ARLINGTON (CBSDFW.COM) – Five years after a crash involving two eight-wheelers claimed the lives of two sisters, family members are trying to change the law to save more lives.

AnnaLeah Karth, 17, and Mary Karth, 13, were headed to Arlington from North Carolina to celebrate their older sister’s wedding.

Annaleah and Mary Karth

They were in the backseat of their mother’s car when a truck swerved and hit it, causing it to spin around and then forcing it backwards underneath a second truck.

Accident scene pictures show the car was left a mangled wreck; the roof over the girls’ heads appeared to have been ripped away.

“AnnaLeah died instantly. Mary had a stroke and died several days later at a Children’s Hospital in Georgia,” said their sister, Rebekah Chojnacki.

The family soon learned that tractor trailers in the United States are required to have a rear guard to prevent so called ‘underride’ crashes where passenger vehicles slip underneath larger trucks. In many cases, though, like in the Karths’ collision, they fail.

deadly crash involving Karth sisters

“We don’t want to just say this a tragedy and there’s nothing we can do about it. There are solutions, and we want to help be the solution,” said Chojnacki.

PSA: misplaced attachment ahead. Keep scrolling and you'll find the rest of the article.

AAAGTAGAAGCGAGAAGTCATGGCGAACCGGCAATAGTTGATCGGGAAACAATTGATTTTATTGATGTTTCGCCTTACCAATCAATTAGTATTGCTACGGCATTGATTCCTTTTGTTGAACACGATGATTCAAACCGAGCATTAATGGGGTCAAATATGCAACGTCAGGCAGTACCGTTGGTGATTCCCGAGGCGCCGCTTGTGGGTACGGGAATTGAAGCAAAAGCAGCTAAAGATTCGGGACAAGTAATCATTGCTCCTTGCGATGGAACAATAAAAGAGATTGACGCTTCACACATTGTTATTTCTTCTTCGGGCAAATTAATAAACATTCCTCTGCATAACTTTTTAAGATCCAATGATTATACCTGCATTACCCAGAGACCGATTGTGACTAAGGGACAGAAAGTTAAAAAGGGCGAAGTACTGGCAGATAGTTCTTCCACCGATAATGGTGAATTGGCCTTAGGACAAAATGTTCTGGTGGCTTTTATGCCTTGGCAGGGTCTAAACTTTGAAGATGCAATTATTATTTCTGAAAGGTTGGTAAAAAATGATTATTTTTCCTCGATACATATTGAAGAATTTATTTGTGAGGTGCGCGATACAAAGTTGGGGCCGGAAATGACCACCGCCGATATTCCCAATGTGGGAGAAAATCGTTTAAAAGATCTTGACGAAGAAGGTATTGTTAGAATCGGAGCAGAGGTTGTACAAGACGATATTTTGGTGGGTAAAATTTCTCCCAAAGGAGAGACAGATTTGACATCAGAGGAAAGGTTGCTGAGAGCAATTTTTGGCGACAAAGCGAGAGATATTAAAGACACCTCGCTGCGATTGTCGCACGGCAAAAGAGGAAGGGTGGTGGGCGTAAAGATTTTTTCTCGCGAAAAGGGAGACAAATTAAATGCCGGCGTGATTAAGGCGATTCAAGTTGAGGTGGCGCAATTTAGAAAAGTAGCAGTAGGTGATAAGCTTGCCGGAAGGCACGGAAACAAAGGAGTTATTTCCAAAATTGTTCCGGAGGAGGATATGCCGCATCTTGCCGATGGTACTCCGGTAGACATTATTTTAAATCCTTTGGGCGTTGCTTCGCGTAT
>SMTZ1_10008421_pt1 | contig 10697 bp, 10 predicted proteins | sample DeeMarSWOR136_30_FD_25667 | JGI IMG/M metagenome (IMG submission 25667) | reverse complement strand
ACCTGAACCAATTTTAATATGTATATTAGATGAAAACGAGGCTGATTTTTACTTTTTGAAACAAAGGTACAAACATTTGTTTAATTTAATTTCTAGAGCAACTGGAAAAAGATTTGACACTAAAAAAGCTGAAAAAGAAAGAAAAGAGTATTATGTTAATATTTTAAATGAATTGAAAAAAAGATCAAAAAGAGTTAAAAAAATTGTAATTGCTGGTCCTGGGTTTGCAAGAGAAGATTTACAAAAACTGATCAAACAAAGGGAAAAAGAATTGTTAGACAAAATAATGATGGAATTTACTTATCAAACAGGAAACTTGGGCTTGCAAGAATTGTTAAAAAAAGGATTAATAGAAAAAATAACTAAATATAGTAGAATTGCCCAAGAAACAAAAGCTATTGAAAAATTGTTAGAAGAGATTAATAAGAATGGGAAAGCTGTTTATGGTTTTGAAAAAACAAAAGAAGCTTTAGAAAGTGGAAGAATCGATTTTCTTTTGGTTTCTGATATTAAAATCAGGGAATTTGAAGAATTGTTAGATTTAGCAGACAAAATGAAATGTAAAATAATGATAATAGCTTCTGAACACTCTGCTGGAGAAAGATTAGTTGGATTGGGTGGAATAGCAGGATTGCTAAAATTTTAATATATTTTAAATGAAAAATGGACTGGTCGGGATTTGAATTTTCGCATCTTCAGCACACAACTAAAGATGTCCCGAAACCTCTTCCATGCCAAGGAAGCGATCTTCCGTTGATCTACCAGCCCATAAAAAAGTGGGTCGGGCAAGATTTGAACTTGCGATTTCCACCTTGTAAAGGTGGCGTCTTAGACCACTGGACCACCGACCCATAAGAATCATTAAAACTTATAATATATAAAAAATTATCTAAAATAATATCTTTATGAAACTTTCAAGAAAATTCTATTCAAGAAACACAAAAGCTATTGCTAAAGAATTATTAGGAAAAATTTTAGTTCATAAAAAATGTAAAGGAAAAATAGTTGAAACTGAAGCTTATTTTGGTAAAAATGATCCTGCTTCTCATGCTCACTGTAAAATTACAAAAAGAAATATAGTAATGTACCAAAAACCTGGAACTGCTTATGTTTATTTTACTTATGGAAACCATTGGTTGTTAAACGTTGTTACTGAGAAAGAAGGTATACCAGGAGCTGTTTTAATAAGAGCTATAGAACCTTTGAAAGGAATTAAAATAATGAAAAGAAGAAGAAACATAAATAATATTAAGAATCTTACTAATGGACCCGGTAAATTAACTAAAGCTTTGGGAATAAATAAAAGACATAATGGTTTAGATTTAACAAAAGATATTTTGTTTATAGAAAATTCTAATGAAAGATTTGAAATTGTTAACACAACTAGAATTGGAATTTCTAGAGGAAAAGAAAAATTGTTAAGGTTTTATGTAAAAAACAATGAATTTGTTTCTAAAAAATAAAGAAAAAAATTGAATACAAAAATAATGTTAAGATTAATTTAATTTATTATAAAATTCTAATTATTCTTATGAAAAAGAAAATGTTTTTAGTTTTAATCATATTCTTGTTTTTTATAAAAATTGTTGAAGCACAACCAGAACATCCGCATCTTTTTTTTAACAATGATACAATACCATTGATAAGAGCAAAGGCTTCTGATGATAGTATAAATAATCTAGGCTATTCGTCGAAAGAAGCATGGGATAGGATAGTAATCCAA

The Insurance Institute for Highway Safety and the National Highway Traffic Safety Administration have proposed tougher standards for rear impact guards to prevent hundreds of deaths a year.

Frustrated by the lack of progress, the Karth family helped write legislation that would require these improved standards for rear guards and, for the first time, mandate side impact guards.

Crash safety video of rear impacts and side impacts show the difference that such measures could make.

“I remember feeling like I was being squeezed, and all this noise,” said Marianne Karth, the girls’ mother who was behind the wheel when they crashed. She has successfully lobbied Congress to win bipartisan support for the bill in both the Senate and the House of Representatives. It was introduced into a Senate committee over transportation in December, where it is currently awaiting a vote.

Karth knows, though, the fight is not over yet. “Until we get enough support to get this bill passed, people will continue to die,” she said.